Rural land is appreciating in value anyway, due to normal pressures and economic forces, and it is likely to expect that the combination of population growth and associated ever-increasing demands for food, exacerbated by land increasingly being taken out of ‘inventory’ due to environmental exclusions, and land being increasingly required in larger and larger amounts for agro-energy production, rural land prices – for land suitable for farming – will continue to increase.
A Warning About Rural Land Values
Although we’re very positive on the concept of rural land values, we also very much subscribe to the theory that there is a natural sustainable rate of value appreciation, and any time that values for anything get substantially ahead of that rate, there is the risk of a correction occurring in the future to drop values back down to where they should be on the timeline series.
This is part of what happened with housing prices over the last four or so years. The rapid rises in prices during the five or more years previously were over-valuing property prices, and so, eventually, the correction occurred. For some people it meant their property prices froze in value or dropped slightly, for others, it meant their property values dropped by half or even more.
Some farmlands, over the past few years, have undergone enormous increases in price; in part because of the growing demand for bio-fuel production and government subsidies that are driving that market unnaturally, and in part due to speculator action, buying up farmland not from a perspective of what makes economic sense in terms of the productive profit the land can generate, but rather from the perspective of hoping the land will go up still further in price.
If you do choose to buy farmland, make sure that its price is at a level that is sensible and realistic, related to the ability of the land to ‘pay for itself’ through normal farming activities. If the land is overpriced – perhaps because it is expected to be annexed into a city, or by speculators hoping the prices will continue to rise irrationally, you are running a risk that the inevitable correction may occur while you are holding on to the land. In addition, your ability to have the productive return from the land help you to pay for the costs of buying/owning the land will be greatly diminished.
So, we are saying that fair priced land is a good investment, but overpriced land is not sensible. It is hard to disagree with that logic, isn’t it. But be careful not to get swept up in ‘irrational exuberance’.
Any Crisis Will Have a Financial Dimension
No matter what sort of crisis might occur in the future, it almost certainly will involve some type of financial crisis – either as the thing which causes the crisis in the first place, or as an outcome of the crisis.
As we’ve discussed in other articles in our series on the Economy, a Level 2/3 crisis will probably see the banking system collapse. The loss of electricity would kill ATMs, for a start, and as soon as backup power supplies failed, banks would lose access to their central mainframe databases, too. How can you prove you have money in your bank account, if the bank’s computer system is down? The simple reality is that you can’t prove this at all. Even if you could somehow prove it (and don’t think a bank statement would help – the bank would worry that between the statement printing date and when you showed it, you had somehow cashed all the money out, or written out checks, or who knows what) how could the bank then give you cash and keep a record of it and update their systems.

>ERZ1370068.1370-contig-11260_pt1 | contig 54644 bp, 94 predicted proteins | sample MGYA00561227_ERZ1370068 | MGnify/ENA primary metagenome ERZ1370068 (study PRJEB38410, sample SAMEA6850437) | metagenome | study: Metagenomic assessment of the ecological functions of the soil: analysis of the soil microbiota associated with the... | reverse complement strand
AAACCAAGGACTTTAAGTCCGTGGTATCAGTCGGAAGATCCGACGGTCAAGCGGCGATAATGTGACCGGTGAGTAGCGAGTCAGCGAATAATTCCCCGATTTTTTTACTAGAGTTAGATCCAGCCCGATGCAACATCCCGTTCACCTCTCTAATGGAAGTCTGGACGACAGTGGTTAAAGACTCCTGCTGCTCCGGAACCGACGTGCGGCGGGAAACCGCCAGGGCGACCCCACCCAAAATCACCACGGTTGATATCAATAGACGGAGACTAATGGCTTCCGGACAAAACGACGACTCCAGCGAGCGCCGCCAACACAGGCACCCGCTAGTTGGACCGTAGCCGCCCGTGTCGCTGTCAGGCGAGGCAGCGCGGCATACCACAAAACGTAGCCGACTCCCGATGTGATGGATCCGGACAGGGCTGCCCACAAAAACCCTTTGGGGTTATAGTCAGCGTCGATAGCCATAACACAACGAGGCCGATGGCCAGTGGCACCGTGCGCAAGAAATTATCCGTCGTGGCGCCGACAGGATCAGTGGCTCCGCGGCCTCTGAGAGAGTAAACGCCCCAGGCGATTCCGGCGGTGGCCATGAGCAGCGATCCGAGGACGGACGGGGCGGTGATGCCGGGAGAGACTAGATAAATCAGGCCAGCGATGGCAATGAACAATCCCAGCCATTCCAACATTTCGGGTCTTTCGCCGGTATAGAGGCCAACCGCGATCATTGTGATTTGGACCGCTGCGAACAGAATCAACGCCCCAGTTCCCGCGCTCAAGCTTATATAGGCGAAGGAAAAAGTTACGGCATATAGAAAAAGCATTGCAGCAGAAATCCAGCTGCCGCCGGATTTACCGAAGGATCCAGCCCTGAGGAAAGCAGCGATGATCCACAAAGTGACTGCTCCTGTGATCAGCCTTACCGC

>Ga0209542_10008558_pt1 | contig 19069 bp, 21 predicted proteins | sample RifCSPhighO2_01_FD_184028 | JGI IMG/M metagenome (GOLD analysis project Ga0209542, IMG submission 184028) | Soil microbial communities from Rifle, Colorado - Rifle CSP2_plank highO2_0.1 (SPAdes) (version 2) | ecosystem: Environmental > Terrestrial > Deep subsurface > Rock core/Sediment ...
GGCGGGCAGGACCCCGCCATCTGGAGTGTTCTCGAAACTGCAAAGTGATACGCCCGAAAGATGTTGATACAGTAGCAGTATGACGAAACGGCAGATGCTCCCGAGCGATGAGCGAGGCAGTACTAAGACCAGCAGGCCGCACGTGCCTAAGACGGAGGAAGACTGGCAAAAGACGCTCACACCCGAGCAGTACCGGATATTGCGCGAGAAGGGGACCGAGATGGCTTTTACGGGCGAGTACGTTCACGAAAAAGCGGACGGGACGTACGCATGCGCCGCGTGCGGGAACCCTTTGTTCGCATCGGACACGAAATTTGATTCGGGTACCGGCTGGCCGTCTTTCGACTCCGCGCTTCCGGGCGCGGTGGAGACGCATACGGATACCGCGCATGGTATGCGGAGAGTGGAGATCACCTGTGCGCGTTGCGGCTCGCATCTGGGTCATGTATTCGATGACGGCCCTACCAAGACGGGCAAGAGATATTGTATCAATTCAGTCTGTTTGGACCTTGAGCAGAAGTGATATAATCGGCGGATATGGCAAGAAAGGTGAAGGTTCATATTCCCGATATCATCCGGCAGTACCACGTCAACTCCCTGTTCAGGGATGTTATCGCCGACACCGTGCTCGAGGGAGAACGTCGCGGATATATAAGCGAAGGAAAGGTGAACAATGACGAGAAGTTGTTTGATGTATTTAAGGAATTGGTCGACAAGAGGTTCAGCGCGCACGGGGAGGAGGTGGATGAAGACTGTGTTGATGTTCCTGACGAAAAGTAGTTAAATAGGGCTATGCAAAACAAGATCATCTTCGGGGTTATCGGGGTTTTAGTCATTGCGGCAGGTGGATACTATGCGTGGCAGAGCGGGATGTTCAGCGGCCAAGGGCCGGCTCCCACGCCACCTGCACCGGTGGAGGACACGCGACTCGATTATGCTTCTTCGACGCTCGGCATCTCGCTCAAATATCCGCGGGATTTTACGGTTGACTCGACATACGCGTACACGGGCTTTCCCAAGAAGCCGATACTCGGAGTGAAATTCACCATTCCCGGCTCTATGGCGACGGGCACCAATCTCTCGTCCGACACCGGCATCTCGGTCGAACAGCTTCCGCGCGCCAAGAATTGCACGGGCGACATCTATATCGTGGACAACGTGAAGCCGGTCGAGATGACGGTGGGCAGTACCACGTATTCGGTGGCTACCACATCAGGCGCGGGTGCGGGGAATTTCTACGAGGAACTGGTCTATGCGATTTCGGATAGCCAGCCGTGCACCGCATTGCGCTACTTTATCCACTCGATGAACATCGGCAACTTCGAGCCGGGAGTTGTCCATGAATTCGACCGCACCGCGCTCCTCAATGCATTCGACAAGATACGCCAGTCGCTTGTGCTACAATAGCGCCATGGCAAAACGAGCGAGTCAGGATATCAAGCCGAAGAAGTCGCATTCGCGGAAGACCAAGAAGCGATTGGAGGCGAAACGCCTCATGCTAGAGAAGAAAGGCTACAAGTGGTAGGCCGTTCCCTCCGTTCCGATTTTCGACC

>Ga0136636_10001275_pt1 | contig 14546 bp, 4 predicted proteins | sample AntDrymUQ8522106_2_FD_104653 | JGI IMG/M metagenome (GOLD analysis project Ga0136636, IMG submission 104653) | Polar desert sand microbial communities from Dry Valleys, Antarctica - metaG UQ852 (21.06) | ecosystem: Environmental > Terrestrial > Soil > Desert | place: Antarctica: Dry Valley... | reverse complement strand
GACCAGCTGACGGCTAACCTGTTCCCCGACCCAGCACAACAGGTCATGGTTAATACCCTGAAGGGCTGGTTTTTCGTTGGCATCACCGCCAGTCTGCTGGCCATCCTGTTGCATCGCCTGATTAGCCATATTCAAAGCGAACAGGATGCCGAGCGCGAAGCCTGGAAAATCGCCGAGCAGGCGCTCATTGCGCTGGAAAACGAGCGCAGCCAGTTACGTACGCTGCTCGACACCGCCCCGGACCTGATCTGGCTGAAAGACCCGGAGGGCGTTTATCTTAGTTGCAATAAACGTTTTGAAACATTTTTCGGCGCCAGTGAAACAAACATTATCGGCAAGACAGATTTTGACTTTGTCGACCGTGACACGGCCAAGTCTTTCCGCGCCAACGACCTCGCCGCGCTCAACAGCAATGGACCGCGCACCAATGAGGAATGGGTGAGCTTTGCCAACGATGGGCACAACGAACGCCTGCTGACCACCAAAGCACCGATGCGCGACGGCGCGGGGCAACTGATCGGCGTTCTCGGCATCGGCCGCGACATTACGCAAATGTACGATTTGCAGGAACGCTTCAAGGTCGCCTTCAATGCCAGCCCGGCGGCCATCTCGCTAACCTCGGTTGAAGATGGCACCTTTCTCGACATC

Even if all this was possible, guess what? The banks would all quickly run out of money. These days, most of the ‘money’ in our society is not real paper money, but instead is represented by credit cards and other electronic forms. If the electronic money forms failed, there wouldn’t be enough paper money to go around.
So when a crisis hits, you’ll pretty much be limited to the cash and assets you physically have with you. You might have millions of dollars in bank accounts, and billions of dollars worth of shares, but none of that and not even all of that will buy you even a single cup of coffee until the banking system and stock exchanges re-open.
Who knows when banks might recover sufficiently to allow normal banking withdrawals to recommence, and who knows when stock exchanges will open their floors to trading again; and who also knows what value the shares in any company might then have. Meanwhile, until those uncertain times, you may need to buy food and water, and to survive in general.
Our point here is a very simple one. By all means have some of your savings and capital tied up in ‘abstract’ forms, but you need to realize that all non-tangible investments you have may become inaccessible and possibly meaningless and of no value during a crisis.
Considerations for the Prudent Prepping Investor
So, put all of the above together, and what do you have? Clearly, after looking at all the different issues to consider, each person’s best investment strategy is likely to be different from each other person’s strategies. There is no one obvious automatic ‘best’ scenario for everyone to slavishly follow.
Furthermore, it is one of the fundamental concepts of investing to not ‘put all your eggs in one basket’. For example, a normal person investing in the stock market would be well advised not to buy shares of just one company, but instead, to spread their money among several different companies.